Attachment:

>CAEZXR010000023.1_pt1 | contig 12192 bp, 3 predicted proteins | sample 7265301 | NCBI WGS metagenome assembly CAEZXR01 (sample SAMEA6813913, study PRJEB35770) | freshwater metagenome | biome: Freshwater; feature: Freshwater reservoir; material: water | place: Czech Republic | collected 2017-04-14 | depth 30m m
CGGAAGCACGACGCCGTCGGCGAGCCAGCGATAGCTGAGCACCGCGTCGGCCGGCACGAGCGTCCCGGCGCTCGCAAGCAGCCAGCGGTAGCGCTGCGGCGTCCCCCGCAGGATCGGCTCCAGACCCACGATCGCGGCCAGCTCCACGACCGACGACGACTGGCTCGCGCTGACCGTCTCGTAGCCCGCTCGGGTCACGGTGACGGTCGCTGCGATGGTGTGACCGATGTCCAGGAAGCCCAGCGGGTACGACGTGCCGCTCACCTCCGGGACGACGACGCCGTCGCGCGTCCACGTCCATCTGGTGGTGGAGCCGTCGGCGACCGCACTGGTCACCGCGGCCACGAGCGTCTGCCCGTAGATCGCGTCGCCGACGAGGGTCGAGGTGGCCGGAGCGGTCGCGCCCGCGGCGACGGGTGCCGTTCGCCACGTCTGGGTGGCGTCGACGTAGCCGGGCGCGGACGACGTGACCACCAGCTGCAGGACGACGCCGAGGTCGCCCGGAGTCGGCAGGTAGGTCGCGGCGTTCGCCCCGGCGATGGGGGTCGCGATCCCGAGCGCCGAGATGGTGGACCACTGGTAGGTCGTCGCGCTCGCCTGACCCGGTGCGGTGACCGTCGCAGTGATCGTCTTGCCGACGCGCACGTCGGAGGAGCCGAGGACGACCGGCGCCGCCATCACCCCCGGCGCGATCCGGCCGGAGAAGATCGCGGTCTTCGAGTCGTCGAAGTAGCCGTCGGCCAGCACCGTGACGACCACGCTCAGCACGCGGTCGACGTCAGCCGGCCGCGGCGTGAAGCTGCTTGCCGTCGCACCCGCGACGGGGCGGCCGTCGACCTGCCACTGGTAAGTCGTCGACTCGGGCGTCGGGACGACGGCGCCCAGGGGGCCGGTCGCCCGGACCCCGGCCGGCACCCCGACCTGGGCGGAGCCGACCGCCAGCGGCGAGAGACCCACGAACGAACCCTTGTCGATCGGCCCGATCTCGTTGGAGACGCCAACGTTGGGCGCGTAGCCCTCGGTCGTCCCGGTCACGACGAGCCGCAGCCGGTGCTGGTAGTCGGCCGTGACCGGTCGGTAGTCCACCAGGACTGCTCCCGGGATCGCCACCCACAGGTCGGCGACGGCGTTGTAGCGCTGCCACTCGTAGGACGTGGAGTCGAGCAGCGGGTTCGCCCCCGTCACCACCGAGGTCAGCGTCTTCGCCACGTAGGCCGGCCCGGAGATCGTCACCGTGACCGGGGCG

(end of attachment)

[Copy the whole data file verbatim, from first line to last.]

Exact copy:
>CAEZXR010000023.1_pt1 | contig 12192 bp, 3 predicted proteins | sample 7265301 | NCBI WGS metagenome assembly CAEZXR01 (sample SAMEA6813913, study PRJEB35770) | freshwater metagenome | biome: Freshwater; feature: Freshwater reservoir; material: water | place: Czech Republic | collected 2017-04-14 | depth 30m m
CGGAAGCACGACGCCGTCGGCGAGCCAGCGATAGCTGAGCACCGCGTCGGCCGGCACGAGCGTCCCGGCGCTCGCAAGCAGCCAGCGGTAGCGCTGCGGCGTCCCCCGCAGGATCGGCTCCAGACCCACGATCGCGGCCAGCTCCACGACCGACGACGACTGGCTCGCGCTGACCGTCTCGTAGCCCGCTCGGGTCACGGTGACGGTCGCTGCGATGGTGTGACCGATGTCCAGGAAGCCCAGCGGGTACGACGTGCCGCTCACCTCCGGGACGACGACGCCGTCGCGCGTCCACGTCCATCTGGTGGTGGAGCCGTCGGCGACCGCACTGGTCACCGCGGCCACGAGCGTCTGCCCGTAGATCGCGTCGCCGACGAGGGTCGAGGTGGCCGGAGCGGTCGCGCCCGCGGCGACGGGTGCCGTTCGCCACGTCTGGGTGGCGTCGACGTAGCCGGGCGCGGACGACGTGACCACCAGCTGCAGGACGACGCCGAGGTCGCCCGGAGTCGGCAGGTAGGTCGCGGCGTTCGCCCCGGCGATGGGGGTCGCGATCCCGAGCGCCGAGATGGTGGACCACTGGTAGGTCGTCGCGCTCGCCTGACCCGGTGCGGTGACCGTCGCAGTGATCGTCTTGCCGACGCGCACGTCGGAGGAGCCGAGGACGACCGGCGCCGCCATCACCCCCGGCGCGATCCGGCCGGAGAAGATCGCGGTCTTCGAGTCGTCGAAGTAGCCGTCGGCCAGCACCGTGACGACCACGCTCAGCACGCGGTCGACGTCAGCCGGCCGCGGCGTGAAGCTGCTTGCCGTCGCACCCGCGACGGGGCGGCCGTCGACCTGCCACTGGTAAGTCGTCGACTCGGGCGTCGGGACGACGGCGCCCAGGGGGCCGGTCGCCCGGACCCCGGCCGGCACCCCGACCTGGGCGGAGCCGACCGCCAGCGGCGAGAGACCCACGAACGAACCCTTGTCGATCGGCCCGATCTCGTTGGAGACGCCAACGTTGGGCGCGTAGCCCTCGGTCGTCCCGGTCACGACGAGCCGCAGCCGGTGCTGGTAGTCGGCCGTGACCGGTCGGTAGTCCACCAGGACTGCTCCCGGGATCGCCACCCACAGGTCGGCGACGGCGTTGTAGCGCTGCCACTCGTAGGACGTGGAGTCGAGCAGCGGGTTCGCCCCCGTCACCACCGAGGTCAGCGTCTTCGCCACGTAGGCCGGCCCGGAGATCGTCACCGTGACCGGGGCG